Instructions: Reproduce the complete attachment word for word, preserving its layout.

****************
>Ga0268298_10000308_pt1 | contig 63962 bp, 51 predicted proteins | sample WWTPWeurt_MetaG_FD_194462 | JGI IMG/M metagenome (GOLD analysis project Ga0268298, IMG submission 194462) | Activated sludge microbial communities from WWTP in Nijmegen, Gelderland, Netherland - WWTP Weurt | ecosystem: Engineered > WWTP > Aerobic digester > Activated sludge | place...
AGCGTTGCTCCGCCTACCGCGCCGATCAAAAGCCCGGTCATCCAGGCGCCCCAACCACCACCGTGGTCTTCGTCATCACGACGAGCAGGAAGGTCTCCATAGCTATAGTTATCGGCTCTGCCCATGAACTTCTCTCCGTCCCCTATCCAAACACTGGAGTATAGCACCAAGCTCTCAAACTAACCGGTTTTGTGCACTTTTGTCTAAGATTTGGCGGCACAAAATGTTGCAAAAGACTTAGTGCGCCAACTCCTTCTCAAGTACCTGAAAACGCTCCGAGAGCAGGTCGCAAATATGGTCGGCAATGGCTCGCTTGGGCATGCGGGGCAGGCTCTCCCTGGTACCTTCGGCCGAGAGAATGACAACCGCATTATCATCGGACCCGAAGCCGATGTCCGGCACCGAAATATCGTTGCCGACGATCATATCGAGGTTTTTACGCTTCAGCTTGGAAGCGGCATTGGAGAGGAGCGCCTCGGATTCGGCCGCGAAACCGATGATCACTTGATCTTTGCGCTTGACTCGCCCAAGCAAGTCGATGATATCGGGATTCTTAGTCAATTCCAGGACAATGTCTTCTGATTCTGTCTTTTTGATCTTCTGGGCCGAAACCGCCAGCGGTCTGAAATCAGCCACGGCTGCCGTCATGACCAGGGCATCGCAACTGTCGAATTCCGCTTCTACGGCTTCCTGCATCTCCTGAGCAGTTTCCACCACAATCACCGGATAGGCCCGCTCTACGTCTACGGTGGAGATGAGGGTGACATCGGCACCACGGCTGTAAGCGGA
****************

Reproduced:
>Ga0268298_10000308_pt1 | contig 63962 bp, 51 predicted proteins | sample WWTPWeurt_MetaG_FD_194462 | JGI IMG/M metagenome (GOLD analysis project Ga0268298, IMG submission 194462) | Activated sludge microbial communities from WWTP in Nijmegen, Gelderland, Netherland - WWTP Weurt | ecosystem: Engineered > WWTP > Aerobic digester > Activated sludge | place...
AGCGTTGCTCCGCCTACCGCGCCGATCAAAAGCCCGGTCATCCAGGCGCCCCAACCACCACCGTGGTCTTCGTCATCACGACGAGCAGGAAGGTCTCCATAGCTATAGTTATCGGCTCTGCCCATGAACTTCTCTCCGTCCCCTATCCAAACACTGGAGTATAGCACCAAGCTCTCAAACTAACCGGTTTTGTGCACTTTTGTCTAAGATTTGGCGGCACAAAATGTTGCAAAAGACTTAGTGCGCCAACTCCTTCTCAAGTACCTGAAAACGCTCCGAGAGCAGGTCGCAAATATGGTCGGCAATGGCTCGCTTGGGCATGCGGGGCAGGCTCTCCCTGGTACCTTCGGCCGAGAGAATGACAACCGCATTATCATCGGACCCGAAGCCGATGTCCGGCACCGAAATATCGTTGCCGACGATCATATCGAGGTTTTTACGCTTCAGCTTGGAAGCGGCATTGGAGAGGAGCGCCTCGGATTCGGCCGCGAAACCGATGATCACTTGATCTTTGCGCTTGACTCGCCCAAGCAAGTCGATGATATCGGGATTCTTAGTCAATTCCAGGACAATGTCTTCTGATTCTGTCTTTTTGATCTTCTGGGCCGAAACCGCCAGCGGTCTGAAATCAGCCACGGCTGCCGTCATGACCAGGGCATCGCAACTGTCGAATTCCGCTTCTACGGCTTCCTGCATCTCCTGAGCAGTTTCCACCACAATCACCGGATAGGCCCGCTCTACGTCTACGGTGGAGATGAGGGTGACATCGGCACCACGGCTGTAAGCGGA